More Mexico youths die from violence than car wrecks, report says
As Mexico's drug war grinds on, violent homicide has overtaken car accidents as the leading cause of death of young people in the country, reports the Mexico City daily El Universal (link in Spanish).
Government statistics reviewed by the newspaper show that in 2008 and 2009, the second and third complete years of Mexico's drug war, violent deaths of people between 15 and 29 shot up about 150%. The figures rose almost equally across various narrower age brackets within that group.
Half of those homicides occurred in five states that include some of those worst hit by the current violence: Chihuahua, Baja California, Guerrero, Sinaloa and the state of Mexico, on the border with Mexico City. Violence is now the leading cause of death among Mexicans between the ages of 15 and 29, overtaking car accidents, the report said.
The federal government's database on deaths tied to organized crime shows 1,638 young people were killed in suspected drug-related attacks in 2008, a number that rose to 2,511 in 2009 and 3,741 in 2010 (graphic link in Spanish).
Poor education and job prospects often pull young Mexicans into the poorly paid informal economy or into organized crime. Citing a congressional report, El Universal reported in June that some 23,000 young people had been recruited into the ranks of Mexico's powerful drug cartels since President Felipe Calderon declared war on drug cartels soon after taking office in 2006 (link in Spanish). The same report said the drug war has left at least 10,000 orphans.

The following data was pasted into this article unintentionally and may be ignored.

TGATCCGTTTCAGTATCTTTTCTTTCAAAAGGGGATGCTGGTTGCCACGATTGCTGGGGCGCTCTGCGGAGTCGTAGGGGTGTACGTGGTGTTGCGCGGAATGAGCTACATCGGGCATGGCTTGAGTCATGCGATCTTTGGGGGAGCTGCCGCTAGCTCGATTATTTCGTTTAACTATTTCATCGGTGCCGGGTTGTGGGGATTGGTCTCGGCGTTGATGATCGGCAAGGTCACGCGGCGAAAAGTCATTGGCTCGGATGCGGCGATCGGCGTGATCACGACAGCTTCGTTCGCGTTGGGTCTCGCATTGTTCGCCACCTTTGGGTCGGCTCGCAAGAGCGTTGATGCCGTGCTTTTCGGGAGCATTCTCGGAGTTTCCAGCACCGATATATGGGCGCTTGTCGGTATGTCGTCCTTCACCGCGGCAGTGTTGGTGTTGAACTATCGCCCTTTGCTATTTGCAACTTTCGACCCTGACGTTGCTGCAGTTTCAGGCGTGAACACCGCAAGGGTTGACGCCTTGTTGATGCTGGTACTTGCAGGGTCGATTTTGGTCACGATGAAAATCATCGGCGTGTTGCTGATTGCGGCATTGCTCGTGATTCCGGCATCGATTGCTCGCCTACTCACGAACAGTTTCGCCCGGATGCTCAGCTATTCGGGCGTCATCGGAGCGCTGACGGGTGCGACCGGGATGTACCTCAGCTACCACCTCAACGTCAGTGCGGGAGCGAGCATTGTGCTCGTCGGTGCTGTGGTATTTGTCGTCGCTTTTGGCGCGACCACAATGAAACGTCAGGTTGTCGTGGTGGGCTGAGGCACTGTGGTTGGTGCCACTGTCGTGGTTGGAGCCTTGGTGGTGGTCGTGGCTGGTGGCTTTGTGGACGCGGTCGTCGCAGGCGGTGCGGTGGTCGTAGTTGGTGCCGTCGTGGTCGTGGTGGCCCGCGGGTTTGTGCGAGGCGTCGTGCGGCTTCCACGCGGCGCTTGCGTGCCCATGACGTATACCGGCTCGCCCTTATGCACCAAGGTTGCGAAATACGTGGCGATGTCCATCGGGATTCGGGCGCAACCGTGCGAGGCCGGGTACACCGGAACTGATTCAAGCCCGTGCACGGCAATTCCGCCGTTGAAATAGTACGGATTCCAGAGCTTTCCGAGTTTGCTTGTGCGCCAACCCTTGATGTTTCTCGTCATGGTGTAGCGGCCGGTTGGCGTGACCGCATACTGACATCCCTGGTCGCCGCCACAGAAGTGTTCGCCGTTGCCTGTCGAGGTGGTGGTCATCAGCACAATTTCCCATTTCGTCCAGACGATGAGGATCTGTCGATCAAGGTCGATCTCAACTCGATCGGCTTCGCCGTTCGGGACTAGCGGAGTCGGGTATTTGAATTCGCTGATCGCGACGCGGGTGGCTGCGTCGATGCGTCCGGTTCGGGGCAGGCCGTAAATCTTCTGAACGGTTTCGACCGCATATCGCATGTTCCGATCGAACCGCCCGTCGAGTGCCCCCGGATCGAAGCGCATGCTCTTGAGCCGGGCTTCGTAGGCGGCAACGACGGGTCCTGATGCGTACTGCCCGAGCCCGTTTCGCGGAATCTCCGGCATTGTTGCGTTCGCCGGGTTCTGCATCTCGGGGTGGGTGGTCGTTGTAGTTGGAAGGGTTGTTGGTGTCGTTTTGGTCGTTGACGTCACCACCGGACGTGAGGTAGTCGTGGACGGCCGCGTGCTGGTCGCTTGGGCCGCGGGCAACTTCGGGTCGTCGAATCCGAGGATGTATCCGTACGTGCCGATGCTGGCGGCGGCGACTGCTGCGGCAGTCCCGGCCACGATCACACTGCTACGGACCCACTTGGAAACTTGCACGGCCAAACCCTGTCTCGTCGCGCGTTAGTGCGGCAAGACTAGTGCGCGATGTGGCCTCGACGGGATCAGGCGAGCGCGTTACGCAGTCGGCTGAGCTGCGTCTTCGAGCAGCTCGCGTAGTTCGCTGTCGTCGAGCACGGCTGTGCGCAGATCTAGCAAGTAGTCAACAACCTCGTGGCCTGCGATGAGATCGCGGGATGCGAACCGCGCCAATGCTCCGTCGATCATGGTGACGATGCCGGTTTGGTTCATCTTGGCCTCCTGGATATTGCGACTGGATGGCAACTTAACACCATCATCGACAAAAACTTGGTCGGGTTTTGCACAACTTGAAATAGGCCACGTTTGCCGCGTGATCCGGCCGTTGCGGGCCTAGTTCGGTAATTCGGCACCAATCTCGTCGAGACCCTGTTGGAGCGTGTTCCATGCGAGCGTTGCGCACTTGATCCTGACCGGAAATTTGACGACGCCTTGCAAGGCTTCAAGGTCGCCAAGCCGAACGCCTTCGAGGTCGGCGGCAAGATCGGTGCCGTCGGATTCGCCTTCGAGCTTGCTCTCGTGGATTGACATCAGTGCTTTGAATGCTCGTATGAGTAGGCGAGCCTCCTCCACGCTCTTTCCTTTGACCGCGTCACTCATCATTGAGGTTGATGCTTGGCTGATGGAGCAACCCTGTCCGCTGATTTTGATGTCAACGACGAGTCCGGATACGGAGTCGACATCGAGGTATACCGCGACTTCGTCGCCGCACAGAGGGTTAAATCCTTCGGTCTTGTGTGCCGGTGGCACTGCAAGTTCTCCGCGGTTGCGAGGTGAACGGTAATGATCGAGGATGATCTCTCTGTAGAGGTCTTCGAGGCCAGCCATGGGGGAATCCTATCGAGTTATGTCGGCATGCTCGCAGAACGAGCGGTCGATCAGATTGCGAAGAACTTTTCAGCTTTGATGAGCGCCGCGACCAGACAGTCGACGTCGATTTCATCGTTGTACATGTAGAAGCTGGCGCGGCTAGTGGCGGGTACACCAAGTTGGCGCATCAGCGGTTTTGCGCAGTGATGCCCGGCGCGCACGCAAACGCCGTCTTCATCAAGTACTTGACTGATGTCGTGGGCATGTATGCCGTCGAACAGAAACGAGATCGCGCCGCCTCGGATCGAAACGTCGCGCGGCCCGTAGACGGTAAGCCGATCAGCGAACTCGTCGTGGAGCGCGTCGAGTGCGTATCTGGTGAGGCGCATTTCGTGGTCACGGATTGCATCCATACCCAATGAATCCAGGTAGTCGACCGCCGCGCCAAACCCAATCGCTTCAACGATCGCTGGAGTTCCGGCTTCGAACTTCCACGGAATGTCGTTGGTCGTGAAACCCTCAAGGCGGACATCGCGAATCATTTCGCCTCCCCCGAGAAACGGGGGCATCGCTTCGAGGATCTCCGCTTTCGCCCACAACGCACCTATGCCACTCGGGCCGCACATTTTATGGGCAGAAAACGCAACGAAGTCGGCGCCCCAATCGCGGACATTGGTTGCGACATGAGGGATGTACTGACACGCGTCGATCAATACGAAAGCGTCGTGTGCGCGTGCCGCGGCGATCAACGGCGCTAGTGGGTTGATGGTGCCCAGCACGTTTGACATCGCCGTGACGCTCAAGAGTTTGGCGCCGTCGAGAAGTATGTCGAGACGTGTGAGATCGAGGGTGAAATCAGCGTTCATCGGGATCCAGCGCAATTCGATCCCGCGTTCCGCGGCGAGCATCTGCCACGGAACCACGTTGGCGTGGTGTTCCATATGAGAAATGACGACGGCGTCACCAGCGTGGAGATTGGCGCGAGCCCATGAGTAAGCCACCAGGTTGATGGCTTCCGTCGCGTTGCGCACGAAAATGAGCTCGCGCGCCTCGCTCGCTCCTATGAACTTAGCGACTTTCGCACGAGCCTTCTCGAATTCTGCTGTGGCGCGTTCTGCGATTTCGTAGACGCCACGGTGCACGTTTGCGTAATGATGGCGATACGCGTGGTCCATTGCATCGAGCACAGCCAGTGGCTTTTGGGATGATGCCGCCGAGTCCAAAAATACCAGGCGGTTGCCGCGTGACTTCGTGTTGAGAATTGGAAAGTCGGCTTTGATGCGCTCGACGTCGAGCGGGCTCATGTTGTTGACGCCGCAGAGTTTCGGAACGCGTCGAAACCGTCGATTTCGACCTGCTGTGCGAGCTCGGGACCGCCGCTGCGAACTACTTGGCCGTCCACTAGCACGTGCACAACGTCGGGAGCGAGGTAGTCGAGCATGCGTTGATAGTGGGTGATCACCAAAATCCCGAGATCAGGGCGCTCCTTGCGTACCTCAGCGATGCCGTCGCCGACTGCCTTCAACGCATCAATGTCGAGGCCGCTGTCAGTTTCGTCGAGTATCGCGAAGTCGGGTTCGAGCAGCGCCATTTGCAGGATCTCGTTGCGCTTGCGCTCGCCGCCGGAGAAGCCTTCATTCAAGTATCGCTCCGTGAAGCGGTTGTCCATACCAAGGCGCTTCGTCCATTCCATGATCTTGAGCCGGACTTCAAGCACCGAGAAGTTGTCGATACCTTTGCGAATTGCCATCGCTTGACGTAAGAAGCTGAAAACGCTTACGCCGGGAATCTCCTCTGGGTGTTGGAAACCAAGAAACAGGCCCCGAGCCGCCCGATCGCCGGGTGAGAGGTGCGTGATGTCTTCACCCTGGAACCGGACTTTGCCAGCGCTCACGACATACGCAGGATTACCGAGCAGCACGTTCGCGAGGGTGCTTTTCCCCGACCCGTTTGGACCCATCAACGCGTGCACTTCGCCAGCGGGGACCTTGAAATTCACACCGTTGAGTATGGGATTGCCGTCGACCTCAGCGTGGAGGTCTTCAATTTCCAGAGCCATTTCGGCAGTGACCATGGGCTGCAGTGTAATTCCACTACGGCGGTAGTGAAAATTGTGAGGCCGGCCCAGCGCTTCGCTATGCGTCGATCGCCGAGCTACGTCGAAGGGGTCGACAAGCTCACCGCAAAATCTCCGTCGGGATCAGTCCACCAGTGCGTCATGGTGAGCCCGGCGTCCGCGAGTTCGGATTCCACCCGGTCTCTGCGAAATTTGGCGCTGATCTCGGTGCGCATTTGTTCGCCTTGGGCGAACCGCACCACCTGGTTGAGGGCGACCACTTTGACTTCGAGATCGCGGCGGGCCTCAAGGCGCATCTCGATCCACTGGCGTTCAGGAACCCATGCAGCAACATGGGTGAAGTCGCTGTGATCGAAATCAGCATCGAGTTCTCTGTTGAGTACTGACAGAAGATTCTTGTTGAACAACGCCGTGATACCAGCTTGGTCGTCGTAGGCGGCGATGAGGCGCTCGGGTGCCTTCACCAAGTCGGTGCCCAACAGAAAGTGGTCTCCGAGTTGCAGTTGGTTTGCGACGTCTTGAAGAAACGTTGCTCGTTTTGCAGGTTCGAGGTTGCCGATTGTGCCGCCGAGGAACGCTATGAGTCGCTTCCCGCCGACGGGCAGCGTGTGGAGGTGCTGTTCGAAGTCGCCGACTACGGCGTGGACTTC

Separately, Mexico's drug war appears be changing young people's attitudes toward security and penal measures.
A national survey on "constitutional culture" conducted by the National Autonomous University of Mexico and released in August found that the largest segment of the population that approves the use of torture and death penalty against suspected cartel criminals was between 15 and 19 years old (link in Spanish).
According to the report, that age group has the most hard-line views on security, approving of the killing of suspected drug traffickers without trial as well as the use of torture to gain information from drug suspects.
-- Daniel Hernandez in Mexico City
Photo: Young people pose for a cellphone portrait at the incineration of marijuana and other drugs at a military base in Ciudad Juarez in March. Credit: Gael Gonzalez / Reuters